• Revenue Cycle Management
  • COVID-19
  • Reimbursement
  • Diabetes Awareness Month
  • Risk Management
  • Patient Retention
  • Staffing
  • Medical Economics® 100th Anniversary
  • Coding and documentation
  • Business of Endocrinology
  • Telehealth
  • Physicians Financial News
  • Cybersecurity
  • Cardiovascular Clinical Consult
  • Locum Tenens, brought to you by LocumLife®
  • Weight Management
  • Business of Women's Health
  • Practice Efficiency
  • Finance and Wealth
  • EHRs
  • Remote Patient Monitoring
  • Sponsored Webinars
  • Medical Technology
  • Billing and collections
  • Acute Pain Management
  • Exclusive Content
  • Value-based Care
  • Business of Pediatrics
  • Concierge Medicine 2.0 by Castle Connolly Private Health Partners
  • Practice Growth
  • Concierge Medicine
  • Business of Cardiology
  • Implementing the Topcon Ocular Telehealth Platform
  • Malpractice
  • Influenza
  • Sexual Health
  • Chronic Conditions
  • Technology
  • Legal and Policy
  • Money
  • Opinion
  • Vaccines
  • Practice Management
  • Patient Relations
  • Careers

The needlestick we fear the most


A hostile struggling patient in the ER--would he test positive? Meanwhile, the author had a struggle of his own: to keep his cool and compassion.


The needlestick we fear the most


A hostile, struggling patient in the ER—would he test positive? Meanwhile, the author had a struggle of his own: to keep his cool and compassion.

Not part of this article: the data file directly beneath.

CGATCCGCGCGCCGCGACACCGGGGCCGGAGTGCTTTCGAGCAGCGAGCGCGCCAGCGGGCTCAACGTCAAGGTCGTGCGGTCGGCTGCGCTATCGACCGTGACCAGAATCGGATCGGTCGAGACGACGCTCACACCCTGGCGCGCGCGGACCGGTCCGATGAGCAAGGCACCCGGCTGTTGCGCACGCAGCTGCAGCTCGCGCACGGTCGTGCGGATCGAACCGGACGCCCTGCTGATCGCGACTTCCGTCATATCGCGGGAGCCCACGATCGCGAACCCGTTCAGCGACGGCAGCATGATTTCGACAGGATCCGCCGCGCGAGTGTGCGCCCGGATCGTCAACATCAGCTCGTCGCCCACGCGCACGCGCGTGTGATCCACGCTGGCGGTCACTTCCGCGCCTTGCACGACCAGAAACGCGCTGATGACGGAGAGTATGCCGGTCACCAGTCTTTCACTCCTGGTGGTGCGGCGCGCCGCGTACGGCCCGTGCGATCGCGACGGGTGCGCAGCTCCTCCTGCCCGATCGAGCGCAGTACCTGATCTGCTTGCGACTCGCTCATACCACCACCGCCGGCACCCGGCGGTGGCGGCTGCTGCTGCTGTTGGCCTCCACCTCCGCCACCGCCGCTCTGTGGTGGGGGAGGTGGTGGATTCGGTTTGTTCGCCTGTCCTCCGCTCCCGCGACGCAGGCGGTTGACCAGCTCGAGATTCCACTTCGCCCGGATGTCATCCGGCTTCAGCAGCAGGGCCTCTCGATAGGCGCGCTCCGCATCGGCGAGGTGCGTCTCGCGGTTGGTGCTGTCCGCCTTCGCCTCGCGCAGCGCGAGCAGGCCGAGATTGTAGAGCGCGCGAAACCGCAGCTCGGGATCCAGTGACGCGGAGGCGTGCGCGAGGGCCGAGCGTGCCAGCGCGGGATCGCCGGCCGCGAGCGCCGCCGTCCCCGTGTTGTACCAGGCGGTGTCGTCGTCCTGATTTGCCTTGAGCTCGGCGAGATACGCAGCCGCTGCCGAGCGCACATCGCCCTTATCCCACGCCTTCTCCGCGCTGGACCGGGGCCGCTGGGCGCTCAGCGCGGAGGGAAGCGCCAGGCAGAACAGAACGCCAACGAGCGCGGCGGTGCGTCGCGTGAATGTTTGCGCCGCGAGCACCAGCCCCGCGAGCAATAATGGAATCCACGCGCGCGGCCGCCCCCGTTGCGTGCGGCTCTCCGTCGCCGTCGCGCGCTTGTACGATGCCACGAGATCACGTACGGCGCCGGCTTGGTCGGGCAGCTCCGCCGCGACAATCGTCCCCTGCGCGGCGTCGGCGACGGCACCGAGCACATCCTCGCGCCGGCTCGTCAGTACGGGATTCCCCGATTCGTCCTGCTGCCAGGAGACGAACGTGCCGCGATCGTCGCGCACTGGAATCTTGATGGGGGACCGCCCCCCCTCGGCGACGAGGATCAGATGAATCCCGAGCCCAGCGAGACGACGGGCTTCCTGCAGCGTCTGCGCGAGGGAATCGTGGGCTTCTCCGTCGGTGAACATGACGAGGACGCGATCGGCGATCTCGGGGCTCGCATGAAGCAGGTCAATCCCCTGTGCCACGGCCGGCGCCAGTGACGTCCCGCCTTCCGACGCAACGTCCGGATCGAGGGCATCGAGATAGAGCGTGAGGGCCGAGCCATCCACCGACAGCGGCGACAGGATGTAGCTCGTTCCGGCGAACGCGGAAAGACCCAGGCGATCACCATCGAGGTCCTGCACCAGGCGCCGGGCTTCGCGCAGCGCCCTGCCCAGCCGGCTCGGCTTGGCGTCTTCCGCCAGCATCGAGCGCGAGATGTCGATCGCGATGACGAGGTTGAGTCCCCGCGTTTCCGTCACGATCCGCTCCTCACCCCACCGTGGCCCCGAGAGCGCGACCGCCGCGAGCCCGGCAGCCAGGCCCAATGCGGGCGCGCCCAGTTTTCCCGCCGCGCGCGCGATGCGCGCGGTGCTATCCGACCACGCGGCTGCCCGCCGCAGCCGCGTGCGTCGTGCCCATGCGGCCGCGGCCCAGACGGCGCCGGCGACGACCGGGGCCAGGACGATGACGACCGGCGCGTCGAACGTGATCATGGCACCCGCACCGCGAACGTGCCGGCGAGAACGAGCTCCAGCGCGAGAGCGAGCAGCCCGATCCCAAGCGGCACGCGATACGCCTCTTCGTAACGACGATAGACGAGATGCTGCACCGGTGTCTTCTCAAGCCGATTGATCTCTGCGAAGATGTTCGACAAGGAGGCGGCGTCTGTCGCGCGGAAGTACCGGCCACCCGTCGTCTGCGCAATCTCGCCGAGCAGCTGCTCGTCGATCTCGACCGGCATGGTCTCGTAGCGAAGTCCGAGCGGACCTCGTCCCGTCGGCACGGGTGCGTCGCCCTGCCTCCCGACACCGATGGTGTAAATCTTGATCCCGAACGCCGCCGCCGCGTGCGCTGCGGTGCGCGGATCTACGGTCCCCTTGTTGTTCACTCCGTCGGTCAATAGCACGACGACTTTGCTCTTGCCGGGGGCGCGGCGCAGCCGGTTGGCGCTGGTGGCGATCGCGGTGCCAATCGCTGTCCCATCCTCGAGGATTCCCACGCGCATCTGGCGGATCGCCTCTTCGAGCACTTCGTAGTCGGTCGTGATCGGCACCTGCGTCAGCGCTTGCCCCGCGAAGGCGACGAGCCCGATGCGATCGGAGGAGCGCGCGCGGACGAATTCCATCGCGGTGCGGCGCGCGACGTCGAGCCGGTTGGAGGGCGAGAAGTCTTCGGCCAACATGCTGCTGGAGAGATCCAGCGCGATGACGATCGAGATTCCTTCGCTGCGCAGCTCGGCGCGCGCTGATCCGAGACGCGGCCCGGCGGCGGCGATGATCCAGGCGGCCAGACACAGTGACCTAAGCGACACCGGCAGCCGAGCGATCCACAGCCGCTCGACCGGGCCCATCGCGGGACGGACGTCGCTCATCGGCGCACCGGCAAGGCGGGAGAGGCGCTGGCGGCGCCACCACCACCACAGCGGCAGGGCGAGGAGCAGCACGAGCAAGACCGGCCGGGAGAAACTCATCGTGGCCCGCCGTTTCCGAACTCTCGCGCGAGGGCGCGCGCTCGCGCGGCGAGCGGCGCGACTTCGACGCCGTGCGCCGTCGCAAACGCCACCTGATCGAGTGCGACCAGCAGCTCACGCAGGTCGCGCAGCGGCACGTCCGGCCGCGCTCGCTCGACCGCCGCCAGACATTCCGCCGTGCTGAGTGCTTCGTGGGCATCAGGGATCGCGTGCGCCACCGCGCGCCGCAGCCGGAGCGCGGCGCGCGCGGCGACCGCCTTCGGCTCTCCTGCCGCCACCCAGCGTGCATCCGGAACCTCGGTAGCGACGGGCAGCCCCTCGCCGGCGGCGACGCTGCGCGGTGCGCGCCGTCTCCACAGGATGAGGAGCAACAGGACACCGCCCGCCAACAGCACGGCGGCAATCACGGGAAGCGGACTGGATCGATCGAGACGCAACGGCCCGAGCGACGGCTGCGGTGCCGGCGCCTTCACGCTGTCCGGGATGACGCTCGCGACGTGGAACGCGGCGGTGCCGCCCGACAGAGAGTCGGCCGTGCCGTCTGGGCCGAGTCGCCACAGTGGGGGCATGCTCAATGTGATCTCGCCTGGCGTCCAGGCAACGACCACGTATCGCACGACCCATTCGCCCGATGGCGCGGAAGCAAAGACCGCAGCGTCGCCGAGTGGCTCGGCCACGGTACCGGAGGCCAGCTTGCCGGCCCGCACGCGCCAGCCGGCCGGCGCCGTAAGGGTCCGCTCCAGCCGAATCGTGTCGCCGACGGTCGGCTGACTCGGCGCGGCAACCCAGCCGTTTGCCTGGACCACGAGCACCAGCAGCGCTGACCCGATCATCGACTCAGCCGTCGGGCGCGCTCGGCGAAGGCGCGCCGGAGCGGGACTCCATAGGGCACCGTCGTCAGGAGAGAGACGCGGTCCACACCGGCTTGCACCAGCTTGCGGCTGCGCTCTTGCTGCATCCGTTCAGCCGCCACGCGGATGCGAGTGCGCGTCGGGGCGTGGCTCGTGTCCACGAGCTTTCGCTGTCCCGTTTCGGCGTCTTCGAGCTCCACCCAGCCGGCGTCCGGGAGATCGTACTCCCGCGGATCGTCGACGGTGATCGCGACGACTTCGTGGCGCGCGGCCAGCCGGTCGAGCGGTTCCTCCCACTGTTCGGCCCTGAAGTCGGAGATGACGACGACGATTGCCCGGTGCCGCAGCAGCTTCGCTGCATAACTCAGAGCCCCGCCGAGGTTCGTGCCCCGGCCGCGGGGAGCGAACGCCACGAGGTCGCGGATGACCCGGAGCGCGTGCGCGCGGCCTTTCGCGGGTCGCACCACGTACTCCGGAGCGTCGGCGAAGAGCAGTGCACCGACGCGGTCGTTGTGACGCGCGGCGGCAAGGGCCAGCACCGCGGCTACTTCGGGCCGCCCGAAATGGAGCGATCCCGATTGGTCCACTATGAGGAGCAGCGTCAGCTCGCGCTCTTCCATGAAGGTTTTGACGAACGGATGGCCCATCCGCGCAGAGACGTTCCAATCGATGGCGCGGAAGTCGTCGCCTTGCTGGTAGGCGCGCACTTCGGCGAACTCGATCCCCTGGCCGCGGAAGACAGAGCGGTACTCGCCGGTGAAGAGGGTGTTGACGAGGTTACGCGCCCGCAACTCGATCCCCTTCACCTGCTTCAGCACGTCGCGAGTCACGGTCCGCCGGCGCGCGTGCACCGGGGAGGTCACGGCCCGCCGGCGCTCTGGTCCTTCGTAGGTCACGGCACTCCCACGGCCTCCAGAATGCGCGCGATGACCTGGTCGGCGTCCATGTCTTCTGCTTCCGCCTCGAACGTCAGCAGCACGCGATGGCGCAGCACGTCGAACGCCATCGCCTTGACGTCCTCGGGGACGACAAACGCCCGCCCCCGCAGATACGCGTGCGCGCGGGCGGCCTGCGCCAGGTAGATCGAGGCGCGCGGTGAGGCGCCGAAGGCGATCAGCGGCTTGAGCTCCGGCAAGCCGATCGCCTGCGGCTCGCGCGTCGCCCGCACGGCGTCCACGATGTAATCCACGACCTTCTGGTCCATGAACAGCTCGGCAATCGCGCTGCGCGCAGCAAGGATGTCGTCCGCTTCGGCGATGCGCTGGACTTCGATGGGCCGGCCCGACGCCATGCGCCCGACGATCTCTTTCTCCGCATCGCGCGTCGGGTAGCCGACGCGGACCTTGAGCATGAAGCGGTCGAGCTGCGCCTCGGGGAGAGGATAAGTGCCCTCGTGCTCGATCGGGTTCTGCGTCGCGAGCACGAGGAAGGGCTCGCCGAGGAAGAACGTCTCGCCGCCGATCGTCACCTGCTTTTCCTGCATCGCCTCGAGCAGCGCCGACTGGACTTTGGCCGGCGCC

By Phillip Silverstein, MD
Emergency Physician/Broomall, PA

It was 5 am when paramedics wheeled a fully collared and boarded man into the ER. Initially, all I could see of him were two charcoal-black eyes peeping out of blood-soaked bandages. The police told us he was an unrestrained passenger in a car wreck; his head had gone through the windshield, lacerating a branch of an artery deep in his facial muscles. The alcohol on his breath pervaded the room.

His vital signs were stable. We estimated he'd lost at least one unit of blood and was losing more, fast. "Control the bleeding," I thought. A 2-inch-wide defect extended from the bridge of his nose to a spot 1 inch behind his left ear. The lower third of his ear was hanging by a thin piece of flesh.

We hooked up a high-pressure wall suction to remove the blood gushing from the massive hole in his face. Three prominent arterioles were cut, one of them shooting blood at least three feet. "There it is," I shouted. "Suck!" We located the bleeders and oversewed them with absorbable sutures. Soon, the bleeding was controlled.

"Oh, yeah!" It's a good feeling to be challenged, to know your stuff and see such immediate results. Today had been a good day.

The sense of urgency over, I began to reconstruct my patient's face. He looked to be in his mid-20s. "Hey, where are you?" I asked as I worked. No answer. I repeated the question in Spanish. Still no answer. "Stick out your tongue." Instead, he tried to rip out his IV lines. "No," I yelled, "Don't do that!" He didn't listen; just continued trying to disconnect.

Then it happened. "Ouch!" The suture needle had punctured my sterile glove and left index finger.

At first I was calm. "Even if he's HIV-positive," I told myself, "I have only a 3-in-1,000 chance of getting infected." I kept working.

But it wasn't long before panic set in. Should I do nothing? What if I contract the disease and, worse, infect my wife? My next emotion was anger—first with the patient, then with myself for being angry with him. "Finish the job at hand," I thought, struggling to stay focused. But the patient kept pulling at his IV lines. At this point I just about lost it. "Stop it!" I screamed, suddenly wishing I could throw him out of the ER. Then I immediately felt guilty, amazed at how dispassionate I could be.